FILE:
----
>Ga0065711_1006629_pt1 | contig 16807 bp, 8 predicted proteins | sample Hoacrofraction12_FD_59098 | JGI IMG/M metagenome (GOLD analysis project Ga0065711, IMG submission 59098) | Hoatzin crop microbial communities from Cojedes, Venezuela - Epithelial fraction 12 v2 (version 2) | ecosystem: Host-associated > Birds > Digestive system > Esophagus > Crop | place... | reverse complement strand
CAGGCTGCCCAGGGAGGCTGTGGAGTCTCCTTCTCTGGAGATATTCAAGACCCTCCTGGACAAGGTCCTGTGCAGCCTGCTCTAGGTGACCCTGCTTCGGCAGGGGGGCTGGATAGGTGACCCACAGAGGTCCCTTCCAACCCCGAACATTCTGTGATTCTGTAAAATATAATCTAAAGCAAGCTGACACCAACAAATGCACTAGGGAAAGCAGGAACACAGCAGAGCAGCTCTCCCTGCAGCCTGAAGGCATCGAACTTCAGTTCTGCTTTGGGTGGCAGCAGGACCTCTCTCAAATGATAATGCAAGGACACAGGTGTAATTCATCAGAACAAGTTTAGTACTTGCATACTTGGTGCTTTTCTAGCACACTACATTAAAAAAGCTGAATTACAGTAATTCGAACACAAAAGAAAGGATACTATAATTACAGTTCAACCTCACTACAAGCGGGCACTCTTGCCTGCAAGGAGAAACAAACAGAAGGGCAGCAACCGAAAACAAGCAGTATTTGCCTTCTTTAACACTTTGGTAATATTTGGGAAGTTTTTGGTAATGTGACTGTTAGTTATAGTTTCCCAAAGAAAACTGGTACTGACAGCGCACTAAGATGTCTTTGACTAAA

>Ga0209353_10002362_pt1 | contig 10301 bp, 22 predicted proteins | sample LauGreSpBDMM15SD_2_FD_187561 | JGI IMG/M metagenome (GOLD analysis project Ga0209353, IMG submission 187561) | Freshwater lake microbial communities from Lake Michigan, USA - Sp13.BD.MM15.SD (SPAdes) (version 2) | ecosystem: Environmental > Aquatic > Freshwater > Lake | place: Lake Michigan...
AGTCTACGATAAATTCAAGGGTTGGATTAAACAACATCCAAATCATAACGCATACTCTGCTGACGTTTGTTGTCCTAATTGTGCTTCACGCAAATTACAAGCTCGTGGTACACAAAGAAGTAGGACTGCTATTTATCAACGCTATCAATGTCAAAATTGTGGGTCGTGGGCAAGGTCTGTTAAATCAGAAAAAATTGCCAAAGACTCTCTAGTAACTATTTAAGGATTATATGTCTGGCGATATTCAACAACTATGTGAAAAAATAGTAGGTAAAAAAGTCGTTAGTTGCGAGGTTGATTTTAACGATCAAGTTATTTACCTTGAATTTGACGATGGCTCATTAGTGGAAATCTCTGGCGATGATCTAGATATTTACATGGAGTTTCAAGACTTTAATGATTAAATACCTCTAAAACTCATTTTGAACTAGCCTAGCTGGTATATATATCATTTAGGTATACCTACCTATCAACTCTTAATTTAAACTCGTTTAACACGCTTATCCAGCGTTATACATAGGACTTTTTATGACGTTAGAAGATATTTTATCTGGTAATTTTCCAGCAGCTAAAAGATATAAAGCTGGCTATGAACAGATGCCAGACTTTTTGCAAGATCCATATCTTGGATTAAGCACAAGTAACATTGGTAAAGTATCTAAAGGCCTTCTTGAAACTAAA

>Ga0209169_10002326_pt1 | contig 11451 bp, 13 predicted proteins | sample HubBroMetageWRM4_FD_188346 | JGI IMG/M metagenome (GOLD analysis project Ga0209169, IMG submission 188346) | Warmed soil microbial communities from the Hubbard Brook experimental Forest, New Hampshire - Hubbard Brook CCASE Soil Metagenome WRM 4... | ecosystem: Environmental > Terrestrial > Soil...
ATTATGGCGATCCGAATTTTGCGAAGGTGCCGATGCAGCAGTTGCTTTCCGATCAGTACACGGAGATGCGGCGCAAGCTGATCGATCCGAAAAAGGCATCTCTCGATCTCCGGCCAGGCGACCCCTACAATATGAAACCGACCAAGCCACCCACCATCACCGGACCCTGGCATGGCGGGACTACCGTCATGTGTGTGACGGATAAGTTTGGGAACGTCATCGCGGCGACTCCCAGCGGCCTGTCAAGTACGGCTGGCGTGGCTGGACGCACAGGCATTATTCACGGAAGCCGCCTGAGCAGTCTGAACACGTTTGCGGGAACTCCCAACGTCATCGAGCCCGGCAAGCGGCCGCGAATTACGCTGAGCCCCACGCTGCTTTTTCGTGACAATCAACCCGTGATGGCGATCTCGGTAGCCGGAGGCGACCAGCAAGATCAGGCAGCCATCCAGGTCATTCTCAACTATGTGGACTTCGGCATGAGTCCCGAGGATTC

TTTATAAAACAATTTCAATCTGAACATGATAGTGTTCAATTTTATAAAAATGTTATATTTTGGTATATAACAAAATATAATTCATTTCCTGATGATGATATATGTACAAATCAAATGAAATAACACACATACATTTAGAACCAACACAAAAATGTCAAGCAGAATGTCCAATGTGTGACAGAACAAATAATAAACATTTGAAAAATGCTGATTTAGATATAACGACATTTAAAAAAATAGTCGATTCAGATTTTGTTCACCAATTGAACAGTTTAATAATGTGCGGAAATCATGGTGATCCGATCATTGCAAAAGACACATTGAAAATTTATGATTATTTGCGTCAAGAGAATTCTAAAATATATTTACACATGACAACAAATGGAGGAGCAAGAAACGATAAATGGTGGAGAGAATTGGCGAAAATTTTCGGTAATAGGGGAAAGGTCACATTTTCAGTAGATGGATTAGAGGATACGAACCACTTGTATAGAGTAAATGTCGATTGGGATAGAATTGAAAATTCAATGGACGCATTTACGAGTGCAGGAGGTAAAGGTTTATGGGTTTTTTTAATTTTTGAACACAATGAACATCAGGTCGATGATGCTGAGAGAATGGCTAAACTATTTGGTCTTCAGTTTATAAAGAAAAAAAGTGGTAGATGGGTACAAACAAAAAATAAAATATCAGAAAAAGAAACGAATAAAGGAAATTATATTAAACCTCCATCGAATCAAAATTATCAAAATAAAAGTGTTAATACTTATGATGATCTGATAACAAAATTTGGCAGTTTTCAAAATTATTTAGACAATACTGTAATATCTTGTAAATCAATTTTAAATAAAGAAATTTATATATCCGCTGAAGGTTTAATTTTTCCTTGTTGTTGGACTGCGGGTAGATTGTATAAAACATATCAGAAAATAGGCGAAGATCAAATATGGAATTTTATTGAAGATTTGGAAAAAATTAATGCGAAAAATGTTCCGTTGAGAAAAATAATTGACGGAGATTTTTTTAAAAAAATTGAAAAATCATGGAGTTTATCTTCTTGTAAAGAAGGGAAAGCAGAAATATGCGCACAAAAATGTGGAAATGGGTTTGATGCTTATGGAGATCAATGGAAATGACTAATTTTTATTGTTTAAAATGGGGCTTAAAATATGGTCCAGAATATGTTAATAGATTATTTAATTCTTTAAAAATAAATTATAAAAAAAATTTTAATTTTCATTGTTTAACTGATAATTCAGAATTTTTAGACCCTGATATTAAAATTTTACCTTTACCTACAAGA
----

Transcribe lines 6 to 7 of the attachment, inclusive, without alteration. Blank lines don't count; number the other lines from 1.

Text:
ATTATGGCGATCCGAATTTTGCGAAGGTGCCGATGCAGCAGTTGCTTTCCGATCAGTACACGGAGATGCGGCGCAAGCTGATCGATCCGAAAAAGGCATCTCTCGATCTCCGGCCAGGCGACCCCTACAATATGAAACCGACCAAGCCACCCACCATCACCGGACCCTGGCATGGCGGGACTACCGTCATGTGTGTGACGGATAAGTTTGGGAACGTCATCGCGGCGACTCCCAGCGGCCTGTCAAGTACGGCTGGCGTGGCTGGACGCACAGGCATTATTCACGGAAGCCGCCTGAGCAGTCTGAACACGTTTGCGGGAACTCCCAACGTCATCGAGCCCGGCAAGCGGCCGCGAATTACGCTGAGCCCCACGCTGCTTTTTCGTGACAATCAACCCGTGATGGCGATCTCGGTAGCCGGAGGCGACCAGCAAGATCAGGCAGCCATCCAGGTCATTCTCAACTATGTGGACTTCGGCATGAGTCCCGAGGATTC

TTTATAAAACAATTTCAATCTGAACATGATAGTGTTCAATTTTATAAAAATGTTATATTTTGGTATATAACAAAATATAATTCATTTCCTGATGATGATATATGTACAAATCAAATGAAATAACACACATACATTTAGAACCAACACAAAAATGTCAAGCAGAATGTCCAATGTGTGACAGAACAAATAATAAACATTTGAAAAATGCTGATTTAGATATAACGACATTTAAAAAAATAGTCGATTCAGATTTTGTTCACCAATTGAACAGTTTAATAATGTGCGGAAATCATGGTGATCCGATCATTGCAAAAGACACATTGAAAATTTATGATTATTTGCGTCAAGAGAATTCTAAAATATATTTACACATGACAACAAATGGAGGAGCAAGAAACGATAAATGGTGGAGAGAATTGGCGAAAATTTTCGGTAATAGGGGAAAGGTCACATTTTCAGTAGATGGATTAGAGGATACGAACCACTTGTATAGAGTAAATGTCGATTGGGATAGAATTGAAAATTCAATGGACGCATTTACGAGTGCAGGAGGTAAAGGTTTATGGGTTTTTTTAATTTTTGAACACAATGAACATCAGGTCGATGATGCTGAGAGAATGGCTAAACTATTTGGTCTTCAGTTTATAAAGAAAAAAAGTGGTAGATGGGTACAAACAAAAAATAAAATATCAGAAAAAGAAACGAATAAAGGAAATTATATTAAACCTCCATCGAATCAAAATTATCAAAATAAAAGTGTTAATACTTATGATGATCTGATAACAAAATTTGGCAGTTTTCAAAATTATTTAGACAATACTGTAATATCTTGTAAATCAATTTTAAATAAAGAAATTTATATATCCGCTGAAGGTTTAATTTTTCCTTGTTGTTGGACTGCGGGTAGATTGTATAAAACATATCAGAAAATAGGCGAAGATCAAATATGGAATTTTATTGAAGATTTGGAAAAAATTAATGCGAAAAATGTTCCGTTGAGAAAAATAATTGACGGAGATTTTTTTAAAAAAATTGAAAAATCATGGAGTTTATCTTCTTGTAAAGAAGGGAAAGCAGAAATATGCGCACAAAAATGTGGAAATGGGTTTGATGCTTATGGAGATCAATGGAAATGACTAATTTTTATTGTTTAAAATGGGGCTTAAAATATGGTCCAGAATATGTTAATAGATTATTTAATTCTTTAAAAATAAATTATAAAAAAAATTTTAATTTTCATTGTTTAACTGATAATTCAGAATTTTTAGACCCTGATATTAAAATTTTACCTTTACCTACAAGA